Heckman says part of what she enjoys about the image is how it highlights that many sensory neurons develop simultaneously and in a coordinated process. What’s also great about visualizing these events in the fly embryo is that she and other researchers can track many individual neurons from the time they’re budding stem cells to when they become a fully functional and interconnected neural circuit.

So, the next time you see fruit flies hovering in the kitchen, just remember there’s more to their swarm than you think. Our lessons learned studying them will help point researchers toward new ways in people to restore or rebuild neural connections after devastating disruptions from injury or disease.


Presynaptic contact and activity opposingly regulate postsynaptic dendrite outgrowth. Heckman EL, Doe CQ. Elife. 2022 Nov 30;11:e82093.


Research Organisms (National Institute of General Medical Sciences/NIH)

Doe Lab (University of Oregon, Eugene)

Emily Heckman (University of Michigan, Ann Arbor)

BioArt Awards (Federation of American Societies for Experimental Biology, Rockville, MD)

NIH Support: Eunice Kennedy Shriver National Institute of Child Health and Human Development

Understanding Neuronal Diversity in the Spinal Cord

Posted on by Dr. Francis Collins

Cross-section image of spinal cord showing glowing green and magenta neurons.
Credit: Salk Institute, La Jolla, CA

The spinal cord, as a key part of our body’s central nervous system, contains millions of neurons that actively convey sensory and motor (movement) information to and from the brain. Scientists have long sorted these spinal neurons into what they call “cardinal” classes, a classification system based primarily on the developmental origin of each nerve cell. Now, by taking advantage of the power of single-cell genetic analysis, they’re finding that spinal neurons are more diverse than once thought.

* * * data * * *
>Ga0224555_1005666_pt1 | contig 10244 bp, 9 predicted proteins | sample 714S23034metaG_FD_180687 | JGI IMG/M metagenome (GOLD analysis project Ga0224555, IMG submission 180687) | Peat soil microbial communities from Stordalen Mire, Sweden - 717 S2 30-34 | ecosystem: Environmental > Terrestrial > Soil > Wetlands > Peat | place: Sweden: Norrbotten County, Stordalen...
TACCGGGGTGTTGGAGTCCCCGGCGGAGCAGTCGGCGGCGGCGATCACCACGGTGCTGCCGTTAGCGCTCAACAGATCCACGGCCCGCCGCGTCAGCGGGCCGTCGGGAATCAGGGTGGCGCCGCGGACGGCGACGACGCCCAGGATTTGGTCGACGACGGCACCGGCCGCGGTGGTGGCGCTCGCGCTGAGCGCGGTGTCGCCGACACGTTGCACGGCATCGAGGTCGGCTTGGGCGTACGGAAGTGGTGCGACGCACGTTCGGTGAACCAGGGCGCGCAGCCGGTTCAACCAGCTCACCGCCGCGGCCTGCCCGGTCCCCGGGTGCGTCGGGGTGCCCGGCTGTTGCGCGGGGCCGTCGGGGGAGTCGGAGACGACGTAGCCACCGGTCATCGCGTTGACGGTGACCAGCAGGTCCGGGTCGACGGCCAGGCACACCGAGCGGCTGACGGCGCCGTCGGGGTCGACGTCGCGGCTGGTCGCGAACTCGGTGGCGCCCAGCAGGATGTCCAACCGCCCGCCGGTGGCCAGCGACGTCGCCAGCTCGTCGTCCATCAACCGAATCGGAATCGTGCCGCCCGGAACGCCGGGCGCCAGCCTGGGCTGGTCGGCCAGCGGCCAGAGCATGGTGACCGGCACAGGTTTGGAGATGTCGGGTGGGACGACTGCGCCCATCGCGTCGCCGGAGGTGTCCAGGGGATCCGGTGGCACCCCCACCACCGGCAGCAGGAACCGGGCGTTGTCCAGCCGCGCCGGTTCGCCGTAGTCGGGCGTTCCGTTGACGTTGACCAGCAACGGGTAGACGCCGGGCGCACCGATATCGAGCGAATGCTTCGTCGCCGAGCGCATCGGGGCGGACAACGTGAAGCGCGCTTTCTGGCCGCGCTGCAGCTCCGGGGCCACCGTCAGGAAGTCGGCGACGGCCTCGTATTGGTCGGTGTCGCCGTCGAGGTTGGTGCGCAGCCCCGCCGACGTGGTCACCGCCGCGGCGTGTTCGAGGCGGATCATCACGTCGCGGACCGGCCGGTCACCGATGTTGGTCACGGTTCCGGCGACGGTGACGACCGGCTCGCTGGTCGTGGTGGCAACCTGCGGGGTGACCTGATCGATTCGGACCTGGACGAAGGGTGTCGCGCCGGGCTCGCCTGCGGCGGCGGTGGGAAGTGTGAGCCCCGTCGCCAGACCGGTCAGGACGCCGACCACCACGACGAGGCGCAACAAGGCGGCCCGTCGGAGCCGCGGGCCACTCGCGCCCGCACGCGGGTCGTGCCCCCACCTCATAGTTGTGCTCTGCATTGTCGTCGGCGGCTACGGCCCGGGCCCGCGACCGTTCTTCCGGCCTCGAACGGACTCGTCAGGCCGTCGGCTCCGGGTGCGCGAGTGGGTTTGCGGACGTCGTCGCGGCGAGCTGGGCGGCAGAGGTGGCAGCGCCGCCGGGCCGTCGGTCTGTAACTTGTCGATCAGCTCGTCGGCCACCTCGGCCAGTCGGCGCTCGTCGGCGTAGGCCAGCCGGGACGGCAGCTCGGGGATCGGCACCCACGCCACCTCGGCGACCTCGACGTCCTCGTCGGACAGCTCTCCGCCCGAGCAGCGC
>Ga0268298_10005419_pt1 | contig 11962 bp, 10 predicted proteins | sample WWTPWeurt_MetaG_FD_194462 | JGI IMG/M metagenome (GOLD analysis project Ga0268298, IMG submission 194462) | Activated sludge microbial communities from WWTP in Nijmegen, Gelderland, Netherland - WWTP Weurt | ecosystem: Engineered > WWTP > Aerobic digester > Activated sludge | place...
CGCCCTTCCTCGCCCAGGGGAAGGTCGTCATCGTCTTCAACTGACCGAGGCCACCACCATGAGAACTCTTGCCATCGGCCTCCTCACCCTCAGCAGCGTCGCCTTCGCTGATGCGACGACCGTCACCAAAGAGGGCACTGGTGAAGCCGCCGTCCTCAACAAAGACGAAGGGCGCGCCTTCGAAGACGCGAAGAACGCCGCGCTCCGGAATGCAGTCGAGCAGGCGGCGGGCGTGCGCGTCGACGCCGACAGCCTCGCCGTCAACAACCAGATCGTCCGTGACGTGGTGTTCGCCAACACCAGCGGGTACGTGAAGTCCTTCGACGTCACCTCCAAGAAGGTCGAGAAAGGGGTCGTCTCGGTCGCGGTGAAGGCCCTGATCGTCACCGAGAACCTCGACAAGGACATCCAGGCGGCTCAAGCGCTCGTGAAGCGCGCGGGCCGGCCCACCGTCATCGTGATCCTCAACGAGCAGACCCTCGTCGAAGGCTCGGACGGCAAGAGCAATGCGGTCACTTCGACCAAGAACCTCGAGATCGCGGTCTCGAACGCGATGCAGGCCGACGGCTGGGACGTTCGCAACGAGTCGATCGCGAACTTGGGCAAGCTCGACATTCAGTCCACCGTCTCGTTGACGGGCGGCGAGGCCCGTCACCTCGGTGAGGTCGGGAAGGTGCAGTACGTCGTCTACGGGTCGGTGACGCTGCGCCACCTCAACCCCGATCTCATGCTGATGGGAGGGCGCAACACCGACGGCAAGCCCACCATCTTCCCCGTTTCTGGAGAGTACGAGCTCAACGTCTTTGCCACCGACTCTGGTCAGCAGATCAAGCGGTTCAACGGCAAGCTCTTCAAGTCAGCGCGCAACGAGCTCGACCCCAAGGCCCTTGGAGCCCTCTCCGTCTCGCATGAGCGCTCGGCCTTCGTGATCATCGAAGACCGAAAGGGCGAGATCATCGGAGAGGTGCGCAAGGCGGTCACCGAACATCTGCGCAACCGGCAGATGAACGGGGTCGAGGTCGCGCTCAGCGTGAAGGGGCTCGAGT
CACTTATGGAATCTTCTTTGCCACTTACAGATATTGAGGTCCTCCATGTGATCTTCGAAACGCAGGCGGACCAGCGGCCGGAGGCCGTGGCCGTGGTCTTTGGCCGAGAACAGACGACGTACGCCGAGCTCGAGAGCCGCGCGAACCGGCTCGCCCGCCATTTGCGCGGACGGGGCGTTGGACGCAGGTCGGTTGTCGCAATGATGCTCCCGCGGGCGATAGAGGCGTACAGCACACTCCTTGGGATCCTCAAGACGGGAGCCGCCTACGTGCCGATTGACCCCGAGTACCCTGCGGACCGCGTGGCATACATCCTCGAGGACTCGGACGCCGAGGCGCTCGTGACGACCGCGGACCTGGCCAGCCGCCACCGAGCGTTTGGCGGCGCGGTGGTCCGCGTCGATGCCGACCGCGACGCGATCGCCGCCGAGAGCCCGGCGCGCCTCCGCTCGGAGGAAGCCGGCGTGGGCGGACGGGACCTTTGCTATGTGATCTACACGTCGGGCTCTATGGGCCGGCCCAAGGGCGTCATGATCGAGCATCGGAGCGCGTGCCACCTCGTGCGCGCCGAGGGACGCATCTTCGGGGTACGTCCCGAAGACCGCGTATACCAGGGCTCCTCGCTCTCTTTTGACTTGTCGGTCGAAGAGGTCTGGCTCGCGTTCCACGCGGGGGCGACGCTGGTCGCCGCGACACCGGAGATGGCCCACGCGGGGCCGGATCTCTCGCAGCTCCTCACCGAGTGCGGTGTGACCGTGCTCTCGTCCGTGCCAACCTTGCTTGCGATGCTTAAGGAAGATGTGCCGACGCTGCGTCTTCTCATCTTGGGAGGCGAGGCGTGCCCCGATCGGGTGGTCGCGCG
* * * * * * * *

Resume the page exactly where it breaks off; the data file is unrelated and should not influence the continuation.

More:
This image helps to visualize the story. Each dot represents the nucleus of a spinal neuron in a mouse; humans have a very similar arrangement. Most of these neurons are involved in the regulation of motor control, but they also differ in important ways. Some are involved in local connections (green), such as those that signal outward to a limb and prompt us to pull away reflexively when we touch painful stimuli, such as a hot frying pan. Others are involved in long-range connections (magenta), relaying commands across spinal segments and even upward to the brain. These enable us, for example, to swing our arms while running to help maintain balance.

It turns out that these two types of spinal neurons also have distinctive genetic signatures. That’s why researchers could label them here in different colors and tell them apart. Being able to distinguish more precisely among spinal neurons will prove useful in identifying precisely which ones are affected by a spinal cord injury or neurodegenerative disease, key information in learning to engineer new tissue to heal the damage.